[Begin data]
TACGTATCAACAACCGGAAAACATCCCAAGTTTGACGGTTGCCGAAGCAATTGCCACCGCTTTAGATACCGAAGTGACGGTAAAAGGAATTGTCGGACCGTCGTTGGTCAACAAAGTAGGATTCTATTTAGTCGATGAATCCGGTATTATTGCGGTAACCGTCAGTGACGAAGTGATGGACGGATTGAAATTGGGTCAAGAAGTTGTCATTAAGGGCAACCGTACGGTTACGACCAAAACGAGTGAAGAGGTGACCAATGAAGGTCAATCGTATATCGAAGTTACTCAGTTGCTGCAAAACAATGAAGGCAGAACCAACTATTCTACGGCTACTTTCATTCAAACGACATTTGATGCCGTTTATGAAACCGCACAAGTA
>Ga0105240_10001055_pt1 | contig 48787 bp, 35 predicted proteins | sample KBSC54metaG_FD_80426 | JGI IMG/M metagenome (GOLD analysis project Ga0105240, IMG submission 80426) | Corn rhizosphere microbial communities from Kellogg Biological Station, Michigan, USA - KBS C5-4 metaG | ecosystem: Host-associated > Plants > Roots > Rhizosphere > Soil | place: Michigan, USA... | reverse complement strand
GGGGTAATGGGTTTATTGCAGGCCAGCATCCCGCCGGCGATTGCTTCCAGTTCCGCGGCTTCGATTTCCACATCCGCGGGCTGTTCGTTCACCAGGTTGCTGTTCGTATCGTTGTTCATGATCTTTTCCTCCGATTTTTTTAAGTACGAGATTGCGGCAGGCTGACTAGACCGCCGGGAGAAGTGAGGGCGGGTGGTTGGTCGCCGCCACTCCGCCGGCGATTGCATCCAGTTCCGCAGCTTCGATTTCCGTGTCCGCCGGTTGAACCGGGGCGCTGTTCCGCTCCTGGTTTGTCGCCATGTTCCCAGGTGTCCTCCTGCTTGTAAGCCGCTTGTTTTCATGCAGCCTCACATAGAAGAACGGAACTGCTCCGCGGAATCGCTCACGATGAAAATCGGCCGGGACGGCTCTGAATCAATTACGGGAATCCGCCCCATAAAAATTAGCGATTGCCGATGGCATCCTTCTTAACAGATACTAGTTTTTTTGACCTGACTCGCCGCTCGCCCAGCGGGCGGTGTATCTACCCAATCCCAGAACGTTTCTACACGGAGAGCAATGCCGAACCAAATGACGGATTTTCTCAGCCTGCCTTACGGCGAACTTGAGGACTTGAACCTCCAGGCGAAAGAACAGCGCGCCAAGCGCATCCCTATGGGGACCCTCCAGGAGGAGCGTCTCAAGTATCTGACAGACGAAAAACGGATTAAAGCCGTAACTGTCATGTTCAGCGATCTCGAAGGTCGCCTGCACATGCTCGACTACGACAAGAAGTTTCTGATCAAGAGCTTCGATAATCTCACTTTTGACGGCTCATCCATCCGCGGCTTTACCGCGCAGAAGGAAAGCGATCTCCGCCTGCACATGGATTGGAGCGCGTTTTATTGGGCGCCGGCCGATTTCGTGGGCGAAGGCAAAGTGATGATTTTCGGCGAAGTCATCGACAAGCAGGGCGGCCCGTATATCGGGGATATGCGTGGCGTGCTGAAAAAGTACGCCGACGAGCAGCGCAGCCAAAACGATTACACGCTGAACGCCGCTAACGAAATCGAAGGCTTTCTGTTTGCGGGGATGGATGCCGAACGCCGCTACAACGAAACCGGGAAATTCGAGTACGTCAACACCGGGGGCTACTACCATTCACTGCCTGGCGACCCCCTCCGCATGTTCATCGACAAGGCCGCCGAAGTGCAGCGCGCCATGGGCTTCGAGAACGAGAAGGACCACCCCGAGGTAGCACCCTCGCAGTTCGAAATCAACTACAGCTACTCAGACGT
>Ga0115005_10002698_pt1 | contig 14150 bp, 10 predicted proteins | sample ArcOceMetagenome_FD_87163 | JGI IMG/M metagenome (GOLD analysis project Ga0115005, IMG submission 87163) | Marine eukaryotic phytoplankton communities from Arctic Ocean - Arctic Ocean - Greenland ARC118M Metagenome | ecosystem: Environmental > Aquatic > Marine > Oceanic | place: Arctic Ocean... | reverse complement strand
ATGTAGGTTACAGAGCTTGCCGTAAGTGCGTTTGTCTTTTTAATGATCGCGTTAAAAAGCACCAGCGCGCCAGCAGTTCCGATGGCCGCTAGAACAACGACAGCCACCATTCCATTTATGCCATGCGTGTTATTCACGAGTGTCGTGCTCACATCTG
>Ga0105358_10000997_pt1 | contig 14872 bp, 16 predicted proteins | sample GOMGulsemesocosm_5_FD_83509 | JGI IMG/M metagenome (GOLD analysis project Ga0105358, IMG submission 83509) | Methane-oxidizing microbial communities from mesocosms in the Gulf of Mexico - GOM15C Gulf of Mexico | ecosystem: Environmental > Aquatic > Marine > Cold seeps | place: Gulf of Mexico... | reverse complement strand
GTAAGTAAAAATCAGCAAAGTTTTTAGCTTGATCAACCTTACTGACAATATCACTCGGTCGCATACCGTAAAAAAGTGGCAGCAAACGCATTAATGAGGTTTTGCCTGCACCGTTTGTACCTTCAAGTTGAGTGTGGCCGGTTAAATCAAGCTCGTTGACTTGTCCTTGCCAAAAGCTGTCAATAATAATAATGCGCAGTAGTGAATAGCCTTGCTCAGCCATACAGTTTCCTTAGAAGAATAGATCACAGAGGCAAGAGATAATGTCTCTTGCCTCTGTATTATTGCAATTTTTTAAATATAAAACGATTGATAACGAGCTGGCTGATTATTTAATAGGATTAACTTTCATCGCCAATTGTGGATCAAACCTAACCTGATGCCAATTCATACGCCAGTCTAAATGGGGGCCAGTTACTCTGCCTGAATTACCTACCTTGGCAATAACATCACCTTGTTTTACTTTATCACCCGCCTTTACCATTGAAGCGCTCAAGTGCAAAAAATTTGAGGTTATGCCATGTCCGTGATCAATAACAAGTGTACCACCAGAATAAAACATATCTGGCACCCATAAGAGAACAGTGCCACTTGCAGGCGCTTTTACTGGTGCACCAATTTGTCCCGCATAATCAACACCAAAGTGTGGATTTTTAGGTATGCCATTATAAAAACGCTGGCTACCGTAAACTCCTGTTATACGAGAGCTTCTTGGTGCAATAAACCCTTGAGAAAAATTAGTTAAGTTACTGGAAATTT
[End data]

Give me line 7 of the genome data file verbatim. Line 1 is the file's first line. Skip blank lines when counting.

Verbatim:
GTAAGTAAAAATCAGCAAAGTTTTTAGCTTGATCAACCTTACTGACAATATCACTCGGTCGCATACCGTAAAAAAGTGGCAGCAAACGCATTAATGAGGTTTTGCCTGCACCGTTTGTACCTTCAAGTTGAGTGTGGCCGGTTAAATCAAGCTCGTTGACTTGTCCTTGCCAAAAGCTGTCAATAATAATAATGCGCAGTAGTGAATAGCCTTGCTCAGCCATACAGTTTCCTTAGAAGAATAGATCACAGAGGCAAGAGATAATGTCTCTTGCCTCTGTATTATTGCAATTTTTTAAATATAAAACGATTGATAACGAGCTGGCTGATTATTTAATAGGATTAACTTTCATCGCCAATTGTGGATCAAACCTAACCTGATGCCAATTCATACGCCAGTCTAAATGGGGGCCAGTTACTCTGCCTGAATTACCTACCTTGGCAATAACATCACCTTGTTTTACTTTATCACCCGCCTTTACCATTGAAGCGCTCAAGTGCAAAAAATTTGAGGTTATGCCATGTCCGTGATCAATAACAAGTGTACCACCAGAATAAAACATATCTGGCACCCATAAGAGAACAGTGCCACTTGCAGGCGCTTTTACTGGTGCACCAATTTGTCCCGCATAATCAACACCAAAGTGTGGATTTTTAGGTATGCCATTATAAAAACGCTGGCTACCGTAAACTCCTGTTATACGAGAGCTTCTTGGTGCAATAAACCCTTGAGAAAAATTAGTTAAGTTACTGGAAATTT